Chocolate Peanut Butter Birthday Cake (THM S)
My daughter's birthday party was yesterday, and it was a blast. Friends and family were there. It was a gorgeous day, and my sweet almost 4-year-old was incredibly happy.
Which brings me to her cake. I originally planned on doing a Neopolitan cake (like the ice cream), because she couldn't decide exactly what she wanted. After a long afternoon at another birthday party, I went straight home to bake. I tried modifying a recipe that actually comes on the package for Bob's Red Mill Blanched Almond Flour. It was for straight up almond cake - I figured, make one layer plain vanilla, another add strawberry puree, and the last add chocolate. Sounds simple, right?
I baked the three layers, and although they had leavening agent in them they refused to rise. They came out of the oven dry, dense, and flat as a damn pancake.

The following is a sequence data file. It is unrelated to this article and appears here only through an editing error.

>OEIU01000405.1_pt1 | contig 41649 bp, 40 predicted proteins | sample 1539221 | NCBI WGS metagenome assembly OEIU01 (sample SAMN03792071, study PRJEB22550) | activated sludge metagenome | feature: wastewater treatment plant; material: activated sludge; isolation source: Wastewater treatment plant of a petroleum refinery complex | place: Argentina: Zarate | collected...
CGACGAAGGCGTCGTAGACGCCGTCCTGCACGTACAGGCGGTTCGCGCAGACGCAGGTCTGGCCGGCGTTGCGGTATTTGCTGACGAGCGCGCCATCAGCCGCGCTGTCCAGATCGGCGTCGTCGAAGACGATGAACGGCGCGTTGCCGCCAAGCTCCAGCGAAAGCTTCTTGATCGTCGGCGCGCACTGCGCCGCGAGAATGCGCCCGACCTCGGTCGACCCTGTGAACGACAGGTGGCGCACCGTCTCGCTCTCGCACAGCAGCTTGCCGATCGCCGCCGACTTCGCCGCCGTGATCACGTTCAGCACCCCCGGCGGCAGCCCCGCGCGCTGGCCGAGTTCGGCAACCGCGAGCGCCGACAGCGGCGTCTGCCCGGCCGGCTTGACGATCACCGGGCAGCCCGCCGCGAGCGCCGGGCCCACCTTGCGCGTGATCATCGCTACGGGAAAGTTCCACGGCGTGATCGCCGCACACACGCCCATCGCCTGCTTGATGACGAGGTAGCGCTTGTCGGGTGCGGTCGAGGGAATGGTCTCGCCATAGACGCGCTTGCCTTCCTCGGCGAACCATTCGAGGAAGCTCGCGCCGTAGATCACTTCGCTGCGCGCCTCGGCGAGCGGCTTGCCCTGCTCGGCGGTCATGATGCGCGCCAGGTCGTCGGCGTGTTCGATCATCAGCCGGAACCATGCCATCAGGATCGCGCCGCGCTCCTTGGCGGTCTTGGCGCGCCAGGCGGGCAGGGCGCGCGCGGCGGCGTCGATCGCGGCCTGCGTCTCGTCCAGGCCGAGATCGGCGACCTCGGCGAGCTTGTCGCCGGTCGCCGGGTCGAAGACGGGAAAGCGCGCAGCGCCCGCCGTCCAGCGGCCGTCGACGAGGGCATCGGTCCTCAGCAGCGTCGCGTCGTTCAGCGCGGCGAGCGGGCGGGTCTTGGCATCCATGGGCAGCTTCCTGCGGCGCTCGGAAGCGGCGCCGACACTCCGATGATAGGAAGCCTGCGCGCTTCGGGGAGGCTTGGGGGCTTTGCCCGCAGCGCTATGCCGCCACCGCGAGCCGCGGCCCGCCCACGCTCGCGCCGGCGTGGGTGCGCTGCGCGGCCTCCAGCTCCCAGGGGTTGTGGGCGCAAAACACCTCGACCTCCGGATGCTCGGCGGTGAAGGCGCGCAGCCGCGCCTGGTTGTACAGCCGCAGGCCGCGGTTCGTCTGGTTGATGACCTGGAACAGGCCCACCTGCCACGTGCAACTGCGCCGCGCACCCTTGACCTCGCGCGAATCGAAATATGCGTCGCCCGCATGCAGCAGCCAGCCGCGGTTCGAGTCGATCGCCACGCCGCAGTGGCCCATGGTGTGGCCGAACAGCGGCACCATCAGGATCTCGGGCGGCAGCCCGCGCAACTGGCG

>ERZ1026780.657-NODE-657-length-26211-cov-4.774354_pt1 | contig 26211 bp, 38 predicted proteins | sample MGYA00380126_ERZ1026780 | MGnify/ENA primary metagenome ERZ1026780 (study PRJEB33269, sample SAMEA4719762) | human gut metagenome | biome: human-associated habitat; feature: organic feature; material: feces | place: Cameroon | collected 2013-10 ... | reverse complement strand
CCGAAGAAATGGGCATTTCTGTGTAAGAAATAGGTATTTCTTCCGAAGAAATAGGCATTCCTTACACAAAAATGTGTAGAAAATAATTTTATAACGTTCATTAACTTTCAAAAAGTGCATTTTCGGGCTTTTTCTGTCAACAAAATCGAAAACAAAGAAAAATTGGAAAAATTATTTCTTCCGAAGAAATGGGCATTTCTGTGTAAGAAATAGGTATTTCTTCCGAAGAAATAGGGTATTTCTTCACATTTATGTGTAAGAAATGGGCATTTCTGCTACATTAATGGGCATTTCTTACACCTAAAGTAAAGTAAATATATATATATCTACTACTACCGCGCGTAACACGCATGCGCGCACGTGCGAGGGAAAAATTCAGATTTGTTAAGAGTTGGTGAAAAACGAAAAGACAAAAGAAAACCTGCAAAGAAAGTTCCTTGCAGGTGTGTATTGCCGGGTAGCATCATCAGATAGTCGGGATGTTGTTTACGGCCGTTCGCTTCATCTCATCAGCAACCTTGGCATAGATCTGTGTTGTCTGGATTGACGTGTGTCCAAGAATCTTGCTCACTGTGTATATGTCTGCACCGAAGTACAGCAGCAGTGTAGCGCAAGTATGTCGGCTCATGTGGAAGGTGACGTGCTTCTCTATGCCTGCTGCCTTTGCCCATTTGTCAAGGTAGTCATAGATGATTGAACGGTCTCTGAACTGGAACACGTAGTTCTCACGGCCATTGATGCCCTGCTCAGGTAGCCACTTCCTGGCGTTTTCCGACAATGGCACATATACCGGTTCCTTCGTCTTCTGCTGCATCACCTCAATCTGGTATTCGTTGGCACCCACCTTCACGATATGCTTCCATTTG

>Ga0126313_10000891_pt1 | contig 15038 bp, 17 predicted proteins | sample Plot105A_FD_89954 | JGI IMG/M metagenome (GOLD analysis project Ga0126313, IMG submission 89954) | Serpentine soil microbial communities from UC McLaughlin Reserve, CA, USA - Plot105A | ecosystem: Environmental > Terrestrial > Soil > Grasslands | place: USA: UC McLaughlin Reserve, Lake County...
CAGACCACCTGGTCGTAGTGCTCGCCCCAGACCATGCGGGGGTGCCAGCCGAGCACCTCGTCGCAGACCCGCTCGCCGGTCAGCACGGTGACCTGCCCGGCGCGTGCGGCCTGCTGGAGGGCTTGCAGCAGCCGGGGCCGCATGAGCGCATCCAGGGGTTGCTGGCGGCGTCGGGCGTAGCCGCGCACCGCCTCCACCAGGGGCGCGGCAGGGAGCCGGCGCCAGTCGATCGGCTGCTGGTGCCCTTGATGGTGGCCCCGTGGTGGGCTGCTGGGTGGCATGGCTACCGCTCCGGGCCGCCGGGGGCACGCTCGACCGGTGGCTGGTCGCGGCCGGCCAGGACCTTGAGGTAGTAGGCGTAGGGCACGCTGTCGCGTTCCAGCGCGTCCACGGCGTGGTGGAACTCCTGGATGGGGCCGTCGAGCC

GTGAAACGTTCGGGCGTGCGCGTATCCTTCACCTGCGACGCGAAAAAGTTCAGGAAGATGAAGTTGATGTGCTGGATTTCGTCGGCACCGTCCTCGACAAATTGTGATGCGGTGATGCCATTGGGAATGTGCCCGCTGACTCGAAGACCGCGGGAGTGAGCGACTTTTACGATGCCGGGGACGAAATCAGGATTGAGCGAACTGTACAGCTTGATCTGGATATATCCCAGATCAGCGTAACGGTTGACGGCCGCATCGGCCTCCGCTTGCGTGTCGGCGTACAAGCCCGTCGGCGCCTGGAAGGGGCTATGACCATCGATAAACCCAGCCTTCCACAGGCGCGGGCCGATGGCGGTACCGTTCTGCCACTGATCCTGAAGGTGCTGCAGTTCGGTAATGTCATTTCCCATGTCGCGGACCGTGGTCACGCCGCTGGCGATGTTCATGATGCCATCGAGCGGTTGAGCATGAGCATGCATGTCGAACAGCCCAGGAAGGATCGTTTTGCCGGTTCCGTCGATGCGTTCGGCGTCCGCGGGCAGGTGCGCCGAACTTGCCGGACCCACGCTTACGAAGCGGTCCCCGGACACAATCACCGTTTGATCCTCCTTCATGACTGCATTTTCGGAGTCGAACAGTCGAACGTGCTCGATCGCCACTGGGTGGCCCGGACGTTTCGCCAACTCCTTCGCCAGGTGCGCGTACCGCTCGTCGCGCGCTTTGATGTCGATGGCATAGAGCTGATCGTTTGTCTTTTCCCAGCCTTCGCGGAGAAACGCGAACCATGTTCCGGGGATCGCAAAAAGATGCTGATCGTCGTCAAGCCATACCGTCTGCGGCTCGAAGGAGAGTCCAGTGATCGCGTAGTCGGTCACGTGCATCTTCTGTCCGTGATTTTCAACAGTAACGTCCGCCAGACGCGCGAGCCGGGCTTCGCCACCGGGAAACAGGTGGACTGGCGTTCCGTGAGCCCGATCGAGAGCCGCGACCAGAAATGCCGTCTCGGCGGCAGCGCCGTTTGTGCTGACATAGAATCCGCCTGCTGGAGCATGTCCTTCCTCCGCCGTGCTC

UGH. I hated doing it, but I had to throw it all out and start again.
I cleared the change with the birthday girl - chocolate layers with peanut butter frosting. She was super happy and I got to work.
I did some short research on leavening gluten-free cakes, and decided it was best to go with a triple threat. I used baking soda, baking powder, and used a modified buttermilk to keep the cake moist and help it react with the leavening agents.
In short, this was the BEST chocolate cake. Seriously. My friends and family (with the exception of my mother-in-love) are not THMers at all, and were literally begging me for the recipe as they were eating it. My friend's little boy, who can't do sweets because they make him sick, ate an entire adult-sized piece of cake by himself.
TIPS* I had considered doing a chocolate ganache drip on top, but ultimately decided against it. One thing against it was time - I just didn't have time for another element. However, if you have time for it, I recommend refrigerating the cake prior to the drip. The frosting is very soft at room temperature, and I wouldn't want it to break form on you. A ganache drip looks incredibly elegant, and the only labor involved is literally a pour. It also helps hide frosting mishaps ^_~.